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As the most reliable and balanced news aggregation service on the internet, DML News App offers the following opinion editorial written by contributor James M. Cooper and published by

The absence of President Donald Trump and his acting chief of staff, Mick Mulvaney, at the White House’s annual Cinco de Mayo celebration may have signaled what many believe: the United States-Mexico-Canada Agreement (USMCA), a replacement for NAFTA, is doomed. The deal that could govern some $1 trillion in regional trade is not likely to pass any of the legislatures of the partner countries.

President Trump’s signature promise during his campaign for the presidency was the elimination of the North American Free Trade Agreement — “the worst trade deal in history,” as he put it. His U.S. trade representative, Robert Lighthizer, and son-in-law/adviser Jared Kushner spent months reworking the agreement to get all three countries on board by Sept. 30, 2018, a record-breaking time for trade negotiations.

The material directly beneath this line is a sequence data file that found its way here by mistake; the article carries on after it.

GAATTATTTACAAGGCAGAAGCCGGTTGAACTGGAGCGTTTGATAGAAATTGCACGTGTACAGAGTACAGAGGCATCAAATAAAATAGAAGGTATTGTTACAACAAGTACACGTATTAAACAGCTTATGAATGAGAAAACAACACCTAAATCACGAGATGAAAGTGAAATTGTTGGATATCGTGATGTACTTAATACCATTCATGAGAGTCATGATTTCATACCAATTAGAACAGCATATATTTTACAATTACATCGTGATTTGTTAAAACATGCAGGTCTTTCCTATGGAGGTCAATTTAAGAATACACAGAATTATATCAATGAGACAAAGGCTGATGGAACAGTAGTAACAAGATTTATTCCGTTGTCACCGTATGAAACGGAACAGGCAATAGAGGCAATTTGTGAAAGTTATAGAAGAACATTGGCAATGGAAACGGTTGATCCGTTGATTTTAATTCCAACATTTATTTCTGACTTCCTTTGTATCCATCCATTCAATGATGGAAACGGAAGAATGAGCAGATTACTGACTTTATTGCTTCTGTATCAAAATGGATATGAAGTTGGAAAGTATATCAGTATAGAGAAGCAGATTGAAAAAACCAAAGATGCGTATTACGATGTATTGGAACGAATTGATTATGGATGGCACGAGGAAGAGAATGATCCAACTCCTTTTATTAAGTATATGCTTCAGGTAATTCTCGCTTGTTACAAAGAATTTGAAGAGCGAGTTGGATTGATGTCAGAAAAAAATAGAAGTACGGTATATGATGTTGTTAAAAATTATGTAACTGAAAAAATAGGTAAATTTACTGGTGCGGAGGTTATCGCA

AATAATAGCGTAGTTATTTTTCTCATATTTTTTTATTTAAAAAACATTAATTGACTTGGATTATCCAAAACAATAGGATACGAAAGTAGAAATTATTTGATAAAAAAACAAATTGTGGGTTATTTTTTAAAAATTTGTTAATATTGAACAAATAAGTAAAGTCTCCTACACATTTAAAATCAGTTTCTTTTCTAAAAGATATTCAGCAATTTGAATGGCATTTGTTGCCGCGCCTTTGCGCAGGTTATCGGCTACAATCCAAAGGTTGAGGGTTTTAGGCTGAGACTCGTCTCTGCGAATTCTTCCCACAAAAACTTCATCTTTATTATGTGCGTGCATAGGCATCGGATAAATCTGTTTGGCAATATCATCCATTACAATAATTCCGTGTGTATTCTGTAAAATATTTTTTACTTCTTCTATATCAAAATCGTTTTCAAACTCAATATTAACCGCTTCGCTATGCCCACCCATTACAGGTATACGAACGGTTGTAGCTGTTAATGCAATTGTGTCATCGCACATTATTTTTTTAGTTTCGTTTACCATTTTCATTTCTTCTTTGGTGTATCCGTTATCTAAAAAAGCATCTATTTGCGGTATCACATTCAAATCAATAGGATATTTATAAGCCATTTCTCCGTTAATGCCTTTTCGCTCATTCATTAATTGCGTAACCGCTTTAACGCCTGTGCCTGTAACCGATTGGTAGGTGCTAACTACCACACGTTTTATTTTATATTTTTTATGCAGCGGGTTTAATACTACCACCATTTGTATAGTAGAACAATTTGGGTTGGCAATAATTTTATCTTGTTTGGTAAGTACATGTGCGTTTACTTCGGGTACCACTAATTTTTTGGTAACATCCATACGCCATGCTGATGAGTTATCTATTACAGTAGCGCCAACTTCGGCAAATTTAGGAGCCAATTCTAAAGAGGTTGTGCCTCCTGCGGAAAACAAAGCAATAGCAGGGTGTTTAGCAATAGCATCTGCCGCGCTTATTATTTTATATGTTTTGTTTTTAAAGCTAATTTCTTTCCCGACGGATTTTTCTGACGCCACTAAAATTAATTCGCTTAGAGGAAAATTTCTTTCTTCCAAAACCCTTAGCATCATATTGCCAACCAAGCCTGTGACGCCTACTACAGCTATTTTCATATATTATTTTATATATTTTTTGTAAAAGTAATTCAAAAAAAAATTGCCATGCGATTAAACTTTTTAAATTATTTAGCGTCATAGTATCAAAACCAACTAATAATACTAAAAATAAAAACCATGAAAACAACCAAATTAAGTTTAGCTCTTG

The article goes on to state the following:

And while Trump has promised that the USMCA would bring about economic gains for U.S. farmers and return manufacturing jobs to the U.S. automobile sector, a recent report from the United States International Trade Commission confirmed the deal would bring about minimal economic gains for the United States. Only by the sixth year of the agreement would there be any noticeable benefit — a rise in gross domestic product of $62.8 billion, or 0.35 percent.

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